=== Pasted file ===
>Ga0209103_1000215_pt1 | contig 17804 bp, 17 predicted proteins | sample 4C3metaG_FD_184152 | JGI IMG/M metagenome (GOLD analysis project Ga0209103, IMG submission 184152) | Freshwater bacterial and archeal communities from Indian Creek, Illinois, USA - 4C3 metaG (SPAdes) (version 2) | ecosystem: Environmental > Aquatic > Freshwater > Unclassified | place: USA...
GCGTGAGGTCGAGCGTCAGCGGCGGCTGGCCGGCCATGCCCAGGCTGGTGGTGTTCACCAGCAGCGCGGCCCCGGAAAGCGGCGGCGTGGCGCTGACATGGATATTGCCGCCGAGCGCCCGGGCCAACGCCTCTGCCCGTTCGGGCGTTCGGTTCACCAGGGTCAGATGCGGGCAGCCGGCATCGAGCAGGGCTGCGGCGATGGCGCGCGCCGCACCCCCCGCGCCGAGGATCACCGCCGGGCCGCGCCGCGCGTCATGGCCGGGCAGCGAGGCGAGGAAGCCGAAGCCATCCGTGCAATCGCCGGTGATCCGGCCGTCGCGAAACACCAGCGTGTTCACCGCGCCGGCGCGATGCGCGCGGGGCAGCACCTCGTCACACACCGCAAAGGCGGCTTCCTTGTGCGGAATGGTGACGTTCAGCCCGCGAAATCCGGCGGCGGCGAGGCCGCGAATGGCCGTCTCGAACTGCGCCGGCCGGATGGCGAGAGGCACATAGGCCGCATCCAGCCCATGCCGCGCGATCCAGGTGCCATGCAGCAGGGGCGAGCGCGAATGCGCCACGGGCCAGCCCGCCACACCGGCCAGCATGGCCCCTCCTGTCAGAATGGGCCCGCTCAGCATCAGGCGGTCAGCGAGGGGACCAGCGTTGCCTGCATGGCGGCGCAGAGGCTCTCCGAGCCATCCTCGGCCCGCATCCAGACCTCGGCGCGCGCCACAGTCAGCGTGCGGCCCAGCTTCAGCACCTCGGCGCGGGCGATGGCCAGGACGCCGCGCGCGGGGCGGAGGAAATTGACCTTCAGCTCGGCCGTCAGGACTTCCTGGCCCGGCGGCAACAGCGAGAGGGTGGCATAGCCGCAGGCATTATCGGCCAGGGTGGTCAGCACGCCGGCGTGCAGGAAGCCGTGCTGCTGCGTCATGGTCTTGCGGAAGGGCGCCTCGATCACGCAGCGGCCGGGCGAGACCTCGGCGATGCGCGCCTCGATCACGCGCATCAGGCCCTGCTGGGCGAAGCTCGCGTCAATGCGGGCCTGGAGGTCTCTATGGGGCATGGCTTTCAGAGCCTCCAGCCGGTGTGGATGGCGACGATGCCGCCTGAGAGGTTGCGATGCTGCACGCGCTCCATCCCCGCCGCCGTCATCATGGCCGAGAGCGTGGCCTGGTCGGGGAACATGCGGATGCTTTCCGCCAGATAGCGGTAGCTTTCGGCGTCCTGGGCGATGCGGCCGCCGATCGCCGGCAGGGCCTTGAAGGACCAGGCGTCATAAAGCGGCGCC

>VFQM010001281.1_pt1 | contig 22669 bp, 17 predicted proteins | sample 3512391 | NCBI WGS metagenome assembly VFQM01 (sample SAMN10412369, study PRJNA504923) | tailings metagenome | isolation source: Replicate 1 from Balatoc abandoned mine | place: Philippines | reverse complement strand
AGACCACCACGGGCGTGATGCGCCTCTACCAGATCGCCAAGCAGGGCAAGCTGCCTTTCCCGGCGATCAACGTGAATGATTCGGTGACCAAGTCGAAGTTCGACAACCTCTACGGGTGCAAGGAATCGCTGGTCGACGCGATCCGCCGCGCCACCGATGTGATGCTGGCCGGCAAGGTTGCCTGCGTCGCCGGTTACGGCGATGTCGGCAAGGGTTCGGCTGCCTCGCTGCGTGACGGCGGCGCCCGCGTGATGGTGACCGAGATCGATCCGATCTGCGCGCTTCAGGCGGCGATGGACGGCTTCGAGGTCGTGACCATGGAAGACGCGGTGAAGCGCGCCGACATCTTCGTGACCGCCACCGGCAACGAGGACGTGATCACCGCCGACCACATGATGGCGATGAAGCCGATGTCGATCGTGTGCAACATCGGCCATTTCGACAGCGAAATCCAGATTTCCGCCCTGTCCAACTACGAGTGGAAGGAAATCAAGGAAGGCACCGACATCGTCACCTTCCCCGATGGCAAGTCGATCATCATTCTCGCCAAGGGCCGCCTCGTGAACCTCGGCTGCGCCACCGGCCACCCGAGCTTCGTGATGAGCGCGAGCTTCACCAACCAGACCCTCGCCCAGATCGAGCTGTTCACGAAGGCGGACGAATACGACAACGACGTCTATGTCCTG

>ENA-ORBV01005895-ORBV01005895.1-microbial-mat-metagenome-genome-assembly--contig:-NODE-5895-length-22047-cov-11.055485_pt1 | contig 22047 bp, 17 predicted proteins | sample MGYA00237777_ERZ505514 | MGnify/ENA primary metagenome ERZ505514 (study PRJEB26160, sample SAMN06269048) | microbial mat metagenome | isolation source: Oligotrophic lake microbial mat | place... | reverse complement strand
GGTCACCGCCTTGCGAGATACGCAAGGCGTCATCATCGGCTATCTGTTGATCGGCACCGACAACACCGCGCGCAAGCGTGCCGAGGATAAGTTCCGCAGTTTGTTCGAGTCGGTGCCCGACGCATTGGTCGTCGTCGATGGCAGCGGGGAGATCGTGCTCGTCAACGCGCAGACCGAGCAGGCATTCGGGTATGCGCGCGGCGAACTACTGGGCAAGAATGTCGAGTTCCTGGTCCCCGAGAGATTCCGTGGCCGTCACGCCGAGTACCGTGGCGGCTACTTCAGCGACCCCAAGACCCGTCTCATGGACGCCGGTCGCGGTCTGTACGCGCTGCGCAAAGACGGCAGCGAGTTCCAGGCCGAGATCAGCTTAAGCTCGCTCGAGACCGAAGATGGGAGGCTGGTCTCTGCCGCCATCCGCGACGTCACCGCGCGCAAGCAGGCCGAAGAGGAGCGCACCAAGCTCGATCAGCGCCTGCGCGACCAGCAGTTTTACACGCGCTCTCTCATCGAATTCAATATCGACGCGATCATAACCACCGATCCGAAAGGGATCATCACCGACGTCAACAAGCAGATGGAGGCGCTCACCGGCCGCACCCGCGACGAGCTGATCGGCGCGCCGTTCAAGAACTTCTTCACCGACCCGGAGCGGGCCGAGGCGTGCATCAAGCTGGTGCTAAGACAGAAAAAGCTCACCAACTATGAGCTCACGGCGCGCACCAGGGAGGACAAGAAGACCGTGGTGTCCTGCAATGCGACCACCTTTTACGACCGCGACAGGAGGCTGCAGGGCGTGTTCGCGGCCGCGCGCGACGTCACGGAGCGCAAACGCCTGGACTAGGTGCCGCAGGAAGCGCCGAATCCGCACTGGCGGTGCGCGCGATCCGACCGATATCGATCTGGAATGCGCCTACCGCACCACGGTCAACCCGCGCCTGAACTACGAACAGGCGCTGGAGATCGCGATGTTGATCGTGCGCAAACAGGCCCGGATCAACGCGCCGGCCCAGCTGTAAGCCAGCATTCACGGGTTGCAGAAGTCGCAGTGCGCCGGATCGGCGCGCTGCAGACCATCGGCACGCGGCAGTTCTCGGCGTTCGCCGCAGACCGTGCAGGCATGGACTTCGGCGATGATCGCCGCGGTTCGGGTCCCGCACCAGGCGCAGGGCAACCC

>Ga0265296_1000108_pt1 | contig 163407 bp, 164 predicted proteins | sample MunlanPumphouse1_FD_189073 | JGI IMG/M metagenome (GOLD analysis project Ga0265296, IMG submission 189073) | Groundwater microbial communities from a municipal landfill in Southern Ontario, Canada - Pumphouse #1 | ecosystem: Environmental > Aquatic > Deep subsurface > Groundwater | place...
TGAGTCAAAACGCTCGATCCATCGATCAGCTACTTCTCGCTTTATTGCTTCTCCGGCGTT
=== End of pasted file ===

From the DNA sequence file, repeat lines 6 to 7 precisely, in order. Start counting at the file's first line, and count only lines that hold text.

GGTCACCGCCTTGCGAGATACGCAAGGCGTCATCATCGGCTATCTGTTGATCGGCACCGACAACACCGCGCGCAAGCGTGCCGAGGATAAGTTCCGCAGTTTGTTCGAGTCGGTGCCCGACGCATTGGTCGTCGTCGATGGCAGCGGGGAGATCGTGCTCGTCAACGCGCAGACCGAGCAGGCATTCGGGTATGCGCGCGGCGAACTACTGGGCAAGAATGTCGAGTTCCTGGTCCCCGAGAGATTCCGTGGCCGTCACGCCGAGTACCGTGGCGGCTACTTCAGCGACCCCAAGACCCGTCTCATGGACGCCGGTCGCGGTCTGTACGCGCTGCGCAAAGACGGCAGCGAGTTCCAGGCCGAGATCAGCTTAAGCTCGCTCGAGACCGAAGATGGGAGGCTGGTCTCTGCCGCCATCCGCGACGTCACCGCGCGCAAGCAGGCCGAAGAGGAGCGCACCAAGCTCGATCAGCGCCTGCGCGACCAGCAGTTTTACACGCGCTCTCTCATCGAATTCAATATCGACGCGATCATAACCACCGATCCGAAAGGGATCATCACCGACGTCAACAAGCAGATGGAGGCGCTCACCGGCCGCACCCGCGACGAGCTGATCGGCGCGCCGTTCAAGAACTTCTTCACCGACCCGGAGCGGGCCGAGGCGTGCATCAAGCTGGTGCTAAGACAGAAAAAGCTCACCAACTATGAGCTCACGGCGCGCACCAGGGAGGACAAGAAGACCGTGGTGTCCTGCAATGCGACCACCTTTTACGACCGCGACAGGAGGCTGCAGGGCGTGTTCGCGGCCGCGCGCGACGTCACGGAGCGCAAACGCCTGGACTAGGTGCCGCAGGAAGCGCCGAATCCGCACTGGCGGTGCGCGCGATCCGACCGATATCGATCTGGAATGCGCCTACCGCACCACGGTCAACCCGCGCCTGAACTACGAACAGGCGCTGGAGATCGCGATGTTGATCGTGCGCAAACAGGCCCGGATCAACGCGCCGGCCCAGCTGTAAGCCAGCATTCACGGGTTGCAGAAGTCGCAGTGCGCCGGATCGGCGCGCTGCAGACCATCGGCACGCGGCAGTTCTCGGCGTTCGCCGCAGACCGTGCAGGCATGGACTTCGGCGATGATCGCCGCGGTTCGGGTCCCGCACCAGGCGCAGGGCAACCC

>Ga0265296_1000108_pt1 | contig 163407 bp, 164 predicted proteins | sample MunlanPumphouse1_FD_189073 | JGI IMG/M metagenome (GOLD analysis project Ga0265296, IMG submission 189073) | Groundwater microbial communities from a municipal landfill in Southern Ontario, Canada - Pumphouse #1 | ecosystem: Environmental > Aquatic > Deep subsurface > Groundwater | place...